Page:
Tuesday, April 03, 2012, 10:38 AM

COA: Joint Bank Account May Create a Fiduciary Relationship

Today, in Dixon v. Gist, a unanimous panel of the Court of Appeals (Stephens, Chief Judge Martin, and Robert C. Hunter) addressed the circumstances surrounding when a party should have become aware of a fraudulent transfer of property and discussed whether entering into a joint bank account creates a fiduciary relationship between the account holders.

The Court of Appeals summed up Dixon's allegations as follows:

In her complaint, Dixon alleged that she was “befriended” by the Gists, “tricked into believing a special relationship of trust and confidence had been established with [the Gists],” “induced” by the Gists to “convert[ her] bank account into a joint account with rights of survivorship” with the Gists, and, ultimately, “defrauded” by the Gists “out of sixteen [] acres of land and property” and many thousands of dollars in cash. Based on Dixon’s allegedly fraud-induced conveyance of real property to the Gists and on the Gists’ allegedly fraudulent withdrawal of money from Dixon’s bank account, Dixon asserted claims against the  Gists for constructive fraud, civil conspiracy, undue influence, conversion, and declaratory judgment voiding conveyances.
The Gists answered and asserted, in a Motion for Judgment on the Pleadings, that Dixon's claims were barred by the statute of limitations.  The trial court agreed and dismissed Dixon's claims. On appeal, the trial court's opinion was affirmed in part, reversed in part, and vacated in part.

The Court of Appeals held that Dixon's claims that arose from the alleged fraudulent conveyance of real property were barred by the statute of limitations because "the allegations presented by the Gists in their answer (supported by attached exhibit evidence) show that, in the exercise of due diligence, Dixon should have discovered the alleged fraud by July 2007."  The supporting allegations and documents demonstrated that Dixon was present at a July 16, 2007 meeting of the Lexington, North Carolina Planning Board where "(1) the planning board discussed rezoning the property in question, (2) it was explained to the planning board that the property was owned by the Gists, and (3) it was stated that Dixon 'previously owned the [property] recently purchased by [the Gists].'"  Thus, when Dixon filed her initial complaint on September 20, 2007, these claims were already barred by the three year statute of limitations.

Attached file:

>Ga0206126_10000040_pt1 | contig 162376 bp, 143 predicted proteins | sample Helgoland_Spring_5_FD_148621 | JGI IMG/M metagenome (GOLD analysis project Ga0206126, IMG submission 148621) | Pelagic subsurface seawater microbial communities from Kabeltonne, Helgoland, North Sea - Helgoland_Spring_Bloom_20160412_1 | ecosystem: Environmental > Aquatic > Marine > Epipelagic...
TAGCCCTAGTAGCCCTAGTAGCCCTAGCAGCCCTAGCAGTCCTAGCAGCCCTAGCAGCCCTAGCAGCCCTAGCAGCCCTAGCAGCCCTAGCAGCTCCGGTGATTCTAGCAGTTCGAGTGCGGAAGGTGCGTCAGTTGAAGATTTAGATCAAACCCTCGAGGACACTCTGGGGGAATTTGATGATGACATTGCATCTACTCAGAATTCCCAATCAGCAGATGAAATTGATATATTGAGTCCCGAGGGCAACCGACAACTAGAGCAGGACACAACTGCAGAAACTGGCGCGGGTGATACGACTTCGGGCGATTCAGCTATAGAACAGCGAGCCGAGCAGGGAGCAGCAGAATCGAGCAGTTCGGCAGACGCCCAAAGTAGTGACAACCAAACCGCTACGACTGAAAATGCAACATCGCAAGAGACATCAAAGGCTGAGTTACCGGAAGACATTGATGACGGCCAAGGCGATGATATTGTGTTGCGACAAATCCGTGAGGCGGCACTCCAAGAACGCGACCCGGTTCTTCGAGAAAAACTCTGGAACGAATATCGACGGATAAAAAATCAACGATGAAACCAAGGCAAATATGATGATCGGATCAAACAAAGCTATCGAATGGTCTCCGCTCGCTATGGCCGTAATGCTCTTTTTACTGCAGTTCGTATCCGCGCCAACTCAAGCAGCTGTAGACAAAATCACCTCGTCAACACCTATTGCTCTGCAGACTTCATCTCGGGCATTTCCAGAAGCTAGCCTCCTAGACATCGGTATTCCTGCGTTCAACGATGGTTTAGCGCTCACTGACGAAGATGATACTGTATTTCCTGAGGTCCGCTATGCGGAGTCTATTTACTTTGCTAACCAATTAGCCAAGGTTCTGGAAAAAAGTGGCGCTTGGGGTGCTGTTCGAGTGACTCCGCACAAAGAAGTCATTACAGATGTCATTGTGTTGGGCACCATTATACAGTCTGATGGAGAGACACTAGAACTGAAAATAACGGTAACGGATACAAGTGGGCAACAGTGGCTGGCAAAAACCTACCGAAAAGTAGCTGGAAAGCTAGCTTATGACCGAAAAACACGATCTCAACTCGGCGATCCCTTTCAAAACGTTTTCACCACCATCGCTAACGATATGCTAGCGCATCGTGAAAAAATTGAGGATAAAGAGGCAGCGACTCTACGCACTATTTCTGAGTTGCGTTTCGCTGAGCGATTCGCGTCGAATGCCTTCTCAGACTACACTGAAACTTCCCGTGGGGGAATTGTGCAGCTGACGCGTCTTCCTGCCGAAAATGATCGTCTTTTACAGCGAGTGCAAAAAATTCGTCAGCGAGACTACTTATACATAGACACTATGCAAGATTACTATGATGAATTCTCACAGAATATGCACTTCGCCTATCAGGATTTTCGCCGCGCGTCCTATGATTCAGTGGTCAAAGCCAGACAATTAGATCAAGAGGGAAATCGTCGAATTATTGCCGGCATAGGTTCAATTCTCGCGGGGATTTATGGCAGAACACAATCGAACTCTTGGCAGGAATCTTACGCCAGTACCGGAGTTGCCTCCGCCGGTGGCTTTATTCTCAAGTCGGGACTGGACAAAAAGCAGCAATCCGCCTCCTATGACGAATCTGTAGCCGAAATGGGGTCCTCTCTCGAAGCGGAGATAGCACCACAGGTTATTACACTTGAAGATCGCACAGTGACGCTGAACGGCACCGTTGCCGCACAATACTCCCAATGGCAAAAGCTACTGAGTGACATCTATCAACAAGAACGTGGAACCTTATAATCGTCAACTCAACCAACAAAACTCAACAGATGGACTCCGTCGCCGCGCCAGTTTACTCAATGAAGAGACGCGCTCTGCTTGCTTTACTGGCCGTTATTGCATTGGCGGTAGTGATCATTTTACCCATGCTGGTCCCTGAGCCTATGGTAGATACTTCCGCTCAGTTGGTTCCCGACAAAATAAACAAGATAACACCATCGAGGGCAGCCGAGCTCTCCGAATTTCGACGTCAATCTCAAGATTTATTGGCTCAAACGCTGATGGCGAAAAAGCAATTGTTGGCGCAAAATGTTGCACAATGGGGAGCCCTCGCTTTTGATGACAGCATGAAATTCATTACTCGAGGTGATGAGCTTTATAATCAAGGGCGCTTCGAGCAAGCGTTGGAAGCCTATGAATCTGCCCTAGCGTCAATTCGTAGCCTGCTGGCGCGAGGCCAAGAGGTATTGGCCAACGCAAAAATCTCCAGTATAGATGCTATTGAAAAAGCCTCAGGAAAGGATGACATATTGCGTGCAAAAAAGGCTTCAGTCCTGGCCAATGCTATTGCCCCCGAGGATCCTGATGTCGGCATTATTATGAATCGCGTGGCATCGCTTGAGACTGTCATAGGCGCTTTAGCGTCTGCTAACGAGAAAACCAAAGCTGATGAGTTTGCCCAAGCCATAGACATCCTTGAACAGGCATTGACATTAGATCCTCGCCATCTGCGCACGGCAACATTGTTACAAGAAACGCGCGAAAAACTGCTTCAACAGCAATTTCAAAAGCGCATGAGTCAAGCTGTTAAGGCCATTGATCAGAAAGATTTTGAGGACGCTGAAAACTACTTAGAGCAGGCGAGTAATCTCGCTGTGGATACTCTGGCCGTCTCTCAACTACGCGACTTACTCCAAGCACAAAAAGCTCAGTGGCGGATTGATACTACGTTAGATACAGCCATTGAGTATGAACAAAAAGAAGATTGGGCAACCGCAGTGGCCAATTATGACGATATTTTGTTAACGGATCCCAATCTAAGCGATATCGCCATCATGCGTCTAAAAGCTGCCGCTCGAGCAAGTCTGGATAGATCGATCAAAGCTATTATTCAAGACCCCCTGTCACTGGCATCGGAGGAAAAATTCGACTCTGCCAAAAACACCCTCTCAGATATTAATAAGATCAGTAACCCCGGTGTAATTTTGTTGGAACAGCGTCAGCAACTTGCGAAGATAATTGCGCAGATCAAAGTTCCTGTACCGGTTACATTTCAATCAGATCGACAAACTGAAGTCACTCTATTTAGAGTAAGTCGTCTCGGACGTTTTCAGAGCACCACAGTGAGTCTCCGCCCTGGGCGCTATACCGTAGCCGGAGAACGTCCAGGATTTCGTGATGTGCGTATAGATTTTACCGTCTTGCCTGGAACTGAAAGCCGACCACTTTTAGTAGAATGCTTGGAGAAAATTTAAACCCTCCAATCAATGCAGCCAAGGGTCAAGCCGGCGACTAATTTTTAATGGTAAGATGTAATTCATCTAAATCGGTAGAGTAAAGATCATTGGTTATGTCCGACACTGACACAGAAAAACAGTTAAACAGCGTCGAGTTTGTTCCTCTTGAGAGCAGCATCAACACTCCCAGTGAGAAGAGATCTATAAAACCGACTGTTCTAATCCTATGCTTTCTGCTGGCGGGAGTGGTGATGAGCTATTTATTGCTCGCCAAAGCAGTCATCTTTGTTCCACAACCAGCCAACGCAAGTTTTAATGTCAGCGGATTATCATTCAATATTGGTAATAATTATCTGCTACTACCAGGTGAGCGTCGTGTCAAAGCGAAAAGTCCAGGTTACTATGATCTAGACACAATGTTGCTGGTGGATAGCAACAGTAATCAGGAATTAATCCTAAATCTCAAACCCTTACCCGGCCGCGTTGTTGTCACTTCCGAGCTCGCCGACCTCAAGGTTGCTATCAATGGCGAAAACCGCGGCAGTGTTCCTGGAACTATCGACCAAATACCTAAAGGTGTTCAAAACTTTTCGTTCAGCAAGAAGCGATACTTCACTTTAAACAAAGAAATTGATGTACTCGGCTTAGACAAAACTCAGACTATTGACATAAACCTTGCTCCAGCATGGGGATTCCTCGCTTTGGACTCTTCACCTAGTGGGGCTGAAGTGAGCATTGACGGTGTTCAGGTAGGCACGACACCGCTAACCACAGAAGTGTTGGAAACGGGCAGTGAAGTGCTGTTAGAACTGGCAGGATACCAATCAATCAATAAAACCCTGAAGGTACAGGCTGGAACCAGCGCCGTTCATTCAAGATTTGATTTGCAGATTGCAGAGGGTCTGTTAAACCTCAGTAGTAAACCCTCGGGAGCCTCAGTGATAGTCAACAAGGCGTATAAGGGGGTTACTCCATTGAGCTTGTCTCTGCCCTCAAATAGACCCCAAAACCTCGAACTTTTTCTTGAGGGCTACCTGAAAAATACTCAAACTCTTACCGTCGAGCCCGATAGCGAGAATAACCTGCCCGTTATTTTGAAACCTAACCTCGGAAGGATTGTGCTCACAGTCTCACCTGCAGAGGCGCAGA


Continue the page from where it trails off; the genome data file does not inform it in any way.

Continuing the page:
However, the Court of Appeals disagreed with the trial court's assessment that the Complaint's allegations regarding the fraudulent withdrawal of funds from Dixon's bank account were barred by the statute of limitations.  As an initial matter, the Court noted that "the statute of limitations for the constructive fraud claim regarding the withdrawal of money from Dixon's account is subject to a ten-year statue of limitations."  These claims differed from the claims regarding the fraudulent conveyance of property because the "fraud-induced conveyance claims do not allege, beyond vague averments of trust and confidence, the existence of some other fiduciary relationship ... and the abuse of that relationship ... in procuring the conveyance."

Then the Court proceeded to discuss whether Dixon had alleged sufficient facts to establish that a fiduciary relationship existed between the parties in the context of the joint bank account.  With respect to these claims,

Dixon has alleged that a fiduciary relationship existed between her and the Gists by virtue of the Gists “becoming joint account holders on [Dixon’s] primary banking account with the purported purpose of helping [Dixon] with her daily necessities and monthly obligations.” Dixon supports this allegation with assertions that (1) the Gists told Dixon that “it would be in her best interest to add them as signatories on her [] bank checking account so that they could make purchases for her with her debit card and/or write checks from her bank account”; (2) the Gists were, in fact, added to Dixon’s account; and (3) the Gists helped take care of Dixon’s “daily needs” between June 2007 and June 2010.
These allegations, taken as true, "are sufficient at least to raise an issue of act as to whether a fiduciary relationship existed between the parties with respect to the joint bank account." Combining those allegations with the allegations that the Gists improperly withdrew funds from Dixon's account were sufficient to establish a claim that was brought within the applicable limitations period.  Thus, that part of the trial court's ruling was reversed.

Relevant Documents:
Record on Appeal
Appellant's Brief
Appellee's Brief

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